Setting Healthy Boundaries With Mentorees

By December 12, 2013 No Comments
[teaser]What do we do if we feel the other couple expects more from us than we can deliver? In other words, how do we set healthy boundaries without coming off as uncaring?[/teaser]

This is a great question. We’ve seen too many new marriage mentor couples feel like they have to be all things at all times to the couple they are mentoring. And that’s simply not the case. In fact, it’s not healthy. It’s not a good model for your couple to see.

That’s why recommend that you keep in mind what your job as a marriage mentor does not entail. This list can go a long way in doing just that:

A marriage mentor is not…

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  • a mother or father. Your job is not to parent the couple you are mentoring. They already have parents. You are much more objective.
  • automatically a pal or a buddy. Your job is not necessarily to be friends for the purpose of socializing. This relationship is designed to help them build a stronger marriage.
  • “on call” for every little crisis. Your time is limited to discussion about major situations, not minor ones. If this isn’t clear to them, you need to let them know the difference. Use concrete examples (e.g., phoning from the grocery because you’re in a squabble over your budget is not appropriate).
  • necessarily committed long-term. The mentoring relationship may have a prescribed timeline or it may follow a natural cycle of its own. But that’s up to you and the couple you’re working with to determine. If your time is done and they are still needy, be sure to hand them off to another qualified couple.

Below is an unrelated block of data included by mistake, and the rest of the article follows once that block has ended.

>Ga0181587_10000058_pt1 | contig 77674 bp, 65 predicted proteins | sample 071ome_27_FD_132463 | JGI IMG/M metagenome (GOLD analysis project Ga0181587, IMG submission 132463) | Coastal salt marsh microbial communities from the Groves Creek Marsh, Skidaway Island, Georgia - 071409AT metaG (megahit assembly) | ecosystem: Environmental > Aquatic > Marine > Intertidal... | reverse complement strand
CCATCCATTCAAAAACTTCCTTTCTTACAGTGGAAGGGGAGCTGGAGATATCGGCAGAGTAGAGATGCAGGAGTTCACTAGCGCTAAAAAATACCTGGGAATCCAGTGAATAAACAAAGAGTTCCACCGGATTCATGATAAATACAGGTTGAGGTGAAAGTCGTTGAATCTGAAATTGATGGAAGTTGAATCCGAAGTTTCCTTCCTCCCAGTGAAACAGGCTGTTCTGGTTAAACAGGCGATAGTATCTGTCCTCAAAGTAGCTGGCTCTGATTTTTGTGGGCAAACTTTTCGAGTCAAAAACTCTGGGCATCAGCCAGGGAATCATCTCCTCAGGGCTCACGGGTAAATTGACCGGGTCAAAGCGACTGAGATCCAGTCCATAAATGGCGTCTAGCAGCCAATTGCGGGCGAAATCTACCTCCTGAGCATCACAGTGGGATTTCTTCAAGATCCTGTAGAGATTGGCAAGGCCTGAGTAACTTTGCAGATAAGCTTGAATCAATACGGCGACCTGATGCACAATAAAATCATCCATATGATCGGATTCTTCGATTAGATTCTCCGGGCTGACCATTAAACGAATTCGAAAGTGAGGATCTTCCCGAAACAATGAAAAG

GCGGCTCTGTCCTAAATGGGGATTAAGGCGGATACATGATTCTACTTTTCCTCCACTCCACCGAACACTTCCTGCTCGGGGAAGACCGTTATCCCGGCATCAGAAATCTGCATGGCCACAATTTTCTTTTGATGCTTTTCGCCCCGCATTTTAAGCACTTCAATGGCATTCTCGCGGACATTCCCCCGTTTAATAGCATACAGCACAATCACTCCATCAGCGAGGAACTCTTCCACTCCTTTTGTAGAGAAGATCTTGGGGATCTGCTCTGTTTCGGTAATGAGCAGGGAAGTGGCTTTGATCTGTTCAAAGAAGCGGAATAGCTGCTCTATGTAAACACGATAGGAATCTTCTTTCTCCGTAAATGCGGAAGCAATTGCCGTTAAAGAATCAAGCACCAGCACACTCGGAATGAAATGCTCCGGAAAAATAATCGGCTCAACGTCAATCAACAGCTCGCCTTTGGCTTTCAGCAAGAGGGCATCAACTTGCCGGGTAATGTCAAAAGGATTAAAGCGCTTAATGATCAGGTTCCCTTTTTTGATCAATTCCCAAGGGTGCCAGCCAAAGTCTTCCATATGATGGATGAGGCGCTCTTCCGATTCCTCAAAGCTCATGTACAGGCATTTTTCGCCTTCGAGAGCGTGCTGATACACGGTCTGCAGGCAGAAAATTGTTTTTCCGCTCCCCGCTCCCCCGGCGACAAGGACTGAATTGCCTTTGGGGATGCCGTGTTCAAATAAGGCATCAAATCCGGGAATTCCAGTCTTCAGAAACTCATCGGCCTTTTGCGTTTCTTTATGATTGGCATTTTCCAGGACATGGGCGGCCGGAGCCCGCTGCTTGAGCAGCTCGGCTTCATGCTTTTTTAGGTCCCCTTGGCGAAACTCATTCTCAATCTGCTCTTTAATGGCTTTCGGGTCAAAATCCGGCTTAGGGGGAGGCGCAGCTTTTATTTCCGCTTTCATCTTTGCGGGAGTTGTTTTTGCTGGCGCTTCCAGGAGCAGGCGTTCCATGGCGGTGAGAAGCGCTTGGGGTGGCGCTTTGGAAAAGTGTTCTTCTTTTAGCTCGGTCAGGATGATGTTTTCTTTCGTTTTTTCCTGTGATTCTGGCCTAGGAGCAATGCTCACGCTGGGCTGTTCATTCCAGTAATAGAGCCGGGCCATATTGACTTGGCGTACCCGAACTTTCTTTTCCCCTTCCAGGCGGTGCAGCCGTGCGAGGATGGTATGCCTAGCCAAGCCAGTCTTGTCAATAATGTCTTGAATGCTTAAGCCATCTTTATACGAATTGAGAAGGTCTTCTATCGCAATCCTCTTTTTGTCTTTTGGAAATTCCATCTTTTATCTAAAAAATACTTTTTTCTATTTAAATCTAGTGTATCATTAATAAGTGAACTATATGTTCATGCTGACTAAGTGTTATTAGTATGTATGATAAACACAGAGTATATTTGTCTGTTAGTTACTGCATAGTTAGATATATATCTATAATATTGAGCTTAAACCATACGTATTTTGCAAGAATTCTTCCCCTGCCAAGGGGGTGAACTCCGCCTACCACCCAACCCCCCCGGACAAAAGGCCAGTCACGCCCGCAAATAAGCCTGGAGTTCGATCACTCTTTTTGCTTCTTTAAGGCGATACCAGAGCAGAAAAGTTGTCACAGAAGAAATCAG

• a professor. Your job it not to instruct in the traditional sense. You don’t have to prepare lessons or do research. You’re not giving “professional” opinions. You’re simply sharing what has worked and what hasn’t in your own experience. Your life experience is your teaching tool.
  • a know-it-all. Your job is not to have all the answers. If you did, you’d come off as off-putting. When you don’t know something, you can always say, “I don’t know, but let me see if I can find out for you.”

Keep in mind if a the couple you are mentoring is expecting more from you than what a mentor should be doing, you need to gently remind them of your role in their lives. And if you sense that they are really needing a professional counselor, explore that option with them. Talk about it together so they clearly see that you are not counselors. You are mentors, walking along side them and sharing your experience for their benefit.

Drs. Les and Leslie

Author Drs. Les and Leslie

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